This year Opportunity Now partnered with the Home Office to create a new Transparency Award to recognise an organisation that has taken significant first steps to voluntarily publish its gender metrics in the public domain. The prize was won by telecoms giant BT.

Three banks also scooped top awards: Credit Suisse took home the Advancing Women in the Workplace Award for its mentoring scheme, Deutsche Bank collected the Global Award for its ATLAS programme to boost the number of senior women internationally, and Goldman Sachs won the Santander Award ‘Inspiring the Workforce of the Future’, for broadening the diversity of its undergraduate candidates.

Alison Platt, chair of Opportunity Now and CMG divisional managing director, Europe and North America for Bupa, said: “This agenda is about utilising the best talent to gain competitive advantage, it is not about tokenism. For more than two decades Opportunity Now has been working with leading businesses that recognise the tangible benefits of a diverse and fully engaged workforce. These employers understand that creating workplaces that work for women is a commercial imperative, not a women’s issue.”
Source: PM

Wednesday, April 18, 2012

Women in leadership: Getting Serious

Westpac chief executive Gail Kelly tells an International Women’s Day lunch in Sydney on March 7 that more career paths to management are needed for women. Photo: Louie Douvis

The next part of the diversity conversation has to be about the benefits to customers, according to Woolworths human resources director Kim Schmidt.

“It’s the next level of the conversation: the benefits diversity brings to customers and the community, and the synergy we get from that,” Schmidt says. “Our cus­tomers mainly are female, and if you get diversity around the table and in thinking, you get better outcomes for business and customers. That’s the next phase.”

At the moment, Schmidt argues, we’re still trying to convince certain businesses it’s a good idea to get the right people in. But there’s been a move in the psyche of Australians and growing awareness of the need for greater change.

Social change often moves in this way, says Schmidt, who grew up in South Africa and observed how change occurred in the lead up to the dismantling of apartheid.

The time is certainly right for a deeper understanding of the diversity message in many companies, states Sally Herman, former Westpac executive, a board director and a council member of Chief Executive Women. The organisation is working with a handful of companies to establish the most useful gender parity resources. And ­Herman has been involved in relaunching the group’s CEO Tool Kit, which it introduced about six years ago as a diagnostic aid.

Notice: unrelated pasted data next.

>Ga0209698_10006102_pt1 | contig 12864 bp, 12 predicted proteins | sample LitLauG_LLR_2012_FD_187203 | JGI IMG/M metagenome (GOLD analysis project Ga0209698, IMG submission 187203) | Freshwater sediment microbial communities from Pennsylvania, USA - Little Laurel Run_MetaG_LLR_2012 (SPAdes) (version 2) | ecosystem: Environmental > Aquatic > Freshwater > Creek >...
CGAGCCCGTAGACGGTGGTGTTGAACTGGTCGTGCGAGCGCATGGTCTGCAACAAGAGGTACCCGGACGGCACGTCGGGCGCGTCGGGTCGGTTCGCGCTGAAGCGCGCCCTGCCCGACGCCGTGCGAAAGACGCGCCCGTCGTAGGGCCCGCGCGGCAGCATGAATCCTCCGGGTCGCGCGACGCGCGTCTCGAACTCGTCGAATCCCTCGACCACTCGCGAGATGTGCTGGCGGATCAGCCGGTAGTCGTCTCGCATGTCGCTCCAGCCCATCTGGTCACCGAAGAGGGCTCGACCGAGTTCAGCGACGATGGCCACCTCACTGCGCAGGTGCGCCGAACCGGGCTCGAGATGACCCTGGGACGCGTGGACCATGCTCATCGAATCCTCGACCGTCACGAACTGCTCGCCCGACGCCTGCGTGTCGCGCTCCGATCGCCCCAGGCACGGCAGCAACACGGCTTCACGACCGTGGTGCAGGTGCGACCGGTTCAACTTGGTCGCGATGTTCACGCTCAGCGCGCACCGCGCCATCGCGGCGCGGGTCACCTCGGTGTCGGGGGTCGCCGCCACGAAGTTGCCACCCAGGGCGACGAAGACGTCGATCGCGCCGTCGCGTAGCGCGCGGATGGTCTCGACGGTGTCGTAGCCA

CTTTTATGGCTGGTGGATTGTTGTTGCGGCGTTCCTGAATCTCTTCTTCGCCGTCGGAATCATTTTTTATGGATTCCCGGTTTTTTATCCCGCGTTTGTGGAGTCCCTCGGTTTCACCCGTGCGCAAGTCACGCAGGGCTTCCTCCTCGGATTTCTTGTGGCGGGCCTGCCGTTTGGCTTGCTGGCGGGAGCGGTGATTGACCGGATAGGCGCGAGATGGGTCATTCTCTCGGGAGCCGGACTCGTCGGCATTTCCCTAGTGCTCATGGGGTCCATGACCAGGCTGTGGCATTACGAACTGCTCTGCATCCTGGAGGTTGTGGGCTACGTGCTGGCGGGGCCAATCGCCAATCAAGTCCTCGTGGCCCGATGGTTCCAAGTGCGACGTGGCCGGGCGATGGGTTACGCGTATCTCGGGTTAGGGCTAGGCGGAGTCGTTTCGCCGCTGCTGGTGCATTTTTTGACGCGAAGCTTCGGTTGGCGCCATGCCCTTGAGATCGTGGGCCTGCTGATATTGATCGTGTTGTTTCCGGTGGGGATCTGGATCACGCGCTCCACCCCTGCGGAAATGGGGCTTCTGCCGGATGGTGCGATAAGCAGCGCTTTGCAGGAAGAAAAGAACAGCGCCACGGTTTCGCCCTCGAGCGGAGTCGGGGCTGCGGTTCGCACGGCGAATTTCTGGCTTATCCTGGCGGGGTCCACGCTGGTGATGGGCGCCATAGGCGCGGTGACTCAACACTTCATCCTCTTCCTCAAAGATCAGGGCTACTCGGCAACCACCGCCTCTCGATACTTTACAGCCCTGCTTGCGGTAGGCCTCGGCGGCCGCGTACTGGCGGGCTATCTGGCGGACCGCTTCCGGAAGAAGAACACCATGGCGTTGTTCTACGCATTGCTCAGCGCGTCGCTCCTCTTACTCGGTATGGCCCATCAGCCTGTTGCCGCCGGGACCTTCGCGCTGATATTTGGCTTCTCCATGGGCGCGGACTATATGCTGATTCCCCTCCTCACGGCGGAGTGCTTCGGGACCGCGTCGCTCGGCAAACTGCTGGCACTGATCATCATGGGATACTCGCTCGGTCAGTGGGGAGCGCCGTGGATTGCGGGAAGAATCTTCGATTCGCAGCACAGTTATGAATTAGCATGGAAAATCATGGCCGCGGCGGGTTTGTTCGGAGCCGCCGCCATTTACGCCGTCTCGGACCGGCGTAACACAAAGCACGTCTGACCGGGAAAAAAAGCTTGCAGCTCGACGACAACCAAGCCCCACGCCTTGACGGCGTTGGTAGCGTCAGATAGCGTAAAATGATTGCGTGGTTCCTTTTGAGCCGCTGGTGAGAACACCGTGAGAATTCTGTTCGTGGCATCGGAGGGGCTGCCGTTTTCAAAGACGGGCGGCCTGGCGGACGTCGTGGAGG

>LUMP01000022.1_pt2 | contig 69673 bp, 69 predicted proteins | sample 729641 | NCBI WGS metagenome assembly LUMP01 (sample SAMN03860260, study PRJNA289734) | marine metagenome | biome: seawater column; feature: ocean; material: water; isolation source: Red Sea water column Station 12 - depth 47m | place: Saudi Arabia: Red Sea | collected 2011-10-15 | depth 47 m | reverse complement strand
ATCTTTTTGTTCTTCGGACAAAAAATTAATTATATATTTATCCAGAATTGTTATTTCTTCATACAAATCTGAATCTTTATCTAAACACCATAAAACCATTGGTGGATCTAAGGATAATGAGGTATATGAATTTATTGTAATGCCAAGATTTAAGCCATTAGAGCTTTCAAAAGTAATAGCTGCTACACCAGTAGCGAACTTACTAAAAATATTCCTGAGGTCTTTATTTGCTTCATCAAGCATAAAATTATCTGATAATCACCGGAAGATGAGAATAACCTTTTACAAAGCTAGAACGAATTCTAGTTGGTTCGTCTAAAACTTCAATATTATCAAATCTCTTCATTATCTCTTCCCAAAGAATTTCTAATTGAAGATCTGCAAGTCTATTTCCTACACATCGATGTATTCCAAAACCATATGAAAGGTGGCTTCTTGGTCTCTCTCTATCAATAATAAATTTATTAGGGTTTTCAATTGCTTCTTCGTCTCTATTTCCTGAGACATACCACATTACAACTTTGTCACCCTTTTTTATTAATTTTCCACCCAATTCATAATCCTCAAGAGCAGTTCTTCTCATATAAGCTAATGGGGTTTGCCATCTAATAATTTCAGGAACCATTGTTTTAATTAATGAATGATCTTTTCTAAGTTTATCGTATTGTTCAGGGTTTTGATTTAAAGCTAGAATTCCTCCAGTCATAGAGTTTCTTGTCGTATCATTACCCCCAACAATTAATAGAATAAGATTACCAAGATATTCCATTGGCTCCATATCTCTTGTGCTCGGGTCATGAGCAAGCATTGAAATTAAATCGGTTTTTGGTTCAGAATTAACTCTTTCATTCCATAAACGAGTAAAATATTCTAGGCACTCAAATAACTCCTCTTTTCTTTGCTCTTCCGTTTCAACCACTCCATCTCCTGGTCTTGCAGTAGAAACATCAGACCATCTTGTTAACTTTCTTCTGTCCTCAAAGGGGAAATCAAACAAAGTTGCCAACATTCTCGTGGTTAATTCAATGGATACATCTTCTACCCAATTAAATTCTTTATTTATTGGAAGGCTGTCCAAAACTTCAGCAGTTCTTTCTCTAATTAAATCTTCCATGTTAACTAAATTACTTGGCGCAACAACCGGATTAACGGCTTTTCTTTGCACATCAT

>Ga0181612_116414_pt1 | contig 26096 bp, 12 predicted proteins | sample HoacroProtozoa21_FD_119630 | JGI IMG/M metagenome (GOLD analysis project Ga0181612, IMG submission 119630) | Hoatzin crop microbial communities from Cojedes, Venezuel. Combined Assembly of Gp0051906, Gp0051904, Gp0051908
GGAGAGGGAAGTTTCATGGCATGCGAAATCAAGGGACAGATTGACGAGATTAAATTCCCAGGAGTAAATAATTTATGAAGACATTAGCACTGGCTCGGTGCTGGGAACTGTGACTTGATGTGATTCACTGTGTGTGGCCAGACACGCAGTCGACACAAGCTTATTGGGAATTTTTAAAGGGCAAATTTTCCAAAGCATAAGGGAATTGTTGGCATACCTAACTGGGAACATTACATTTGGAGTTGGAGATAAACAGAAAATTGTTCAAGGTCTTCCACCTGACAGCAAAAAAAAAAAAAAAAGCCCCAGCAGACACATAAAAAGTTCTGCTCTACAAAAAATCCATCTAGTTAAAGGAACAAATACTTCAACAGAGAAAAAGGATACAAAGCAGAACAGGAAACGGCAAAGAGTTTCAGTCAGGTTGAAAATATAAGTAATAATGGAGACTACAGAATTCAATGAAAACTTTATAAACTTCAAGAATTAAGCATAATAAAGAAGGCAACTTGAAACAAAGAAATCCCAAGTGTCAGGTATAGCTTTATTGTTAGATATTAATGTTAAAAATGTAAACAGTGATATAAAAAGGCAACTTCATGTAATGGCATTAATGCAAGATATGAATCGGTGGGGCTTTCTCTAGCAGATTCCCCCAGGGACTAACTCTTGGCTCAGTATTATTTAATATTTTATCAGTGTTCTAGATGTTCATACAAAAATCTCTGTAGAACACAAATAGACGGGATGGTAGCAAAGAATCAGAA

There’s less need for diagnosis now, and more cause for stimulating action.

“In the three companies we are working with, the senior executive team do get it, but where the challenges are is the next level in the organisation and breaking down the stereotypical responses,” Herman says. “In one of these companies, one of the executives went to a women’s forum and spent the day talking to women about the things they had to do to just get to work in the morning, and he came back and said he had no idea.”

CEW plans to offer an online tool suitable for a broad range of companies, plus the opportunity for its members to share their experience with senior executives from 15 to 20 companies a year.

Chief executives handle a range of business changes and this is just another one of them, Herman says. A number of large companies were well beyond the first phase in gender parity progress – getting focused on it – and are moving on to deeper issues, such as how to think about flexibility and the link to productivity.

Meanwhile, mentoring efforts to get more women on boards and in senior jobs need to continue, alongside levers like targets for female representatives, Herman says.

There’s still a wide gap between intention and outcome in gender parity, as a 2011 study of 842 senior business people by Bain and Company and CEW found.

Only 15 per cent of women believed they had equal opportunity (compared with 20 per cent in 2010) for promotion to senior management. With all the focus on parity, the slow pace of change is confounding, the survey states.

There is progress but measuring and monitoring must continue, Herman says. Westpac was at the forefront in the late 1990s and early 2000s when efforts were measured and reported. However, when that stopped, progress stalled.

So the to-do list for 2012 includes a more subtle but critically important task. It’s about a steady dismantling of the preconceptions and myths around gender and workplaces that still hold sway with men and women.

Focusing on both the formal requirements as well as attitude change throughout organisations is the key to a different way of thinking about people, jobs and productivity.

Sure, this requires an investment but not financially. It’s about vocal champions challenging some of the enduring and inaccurate beliefs.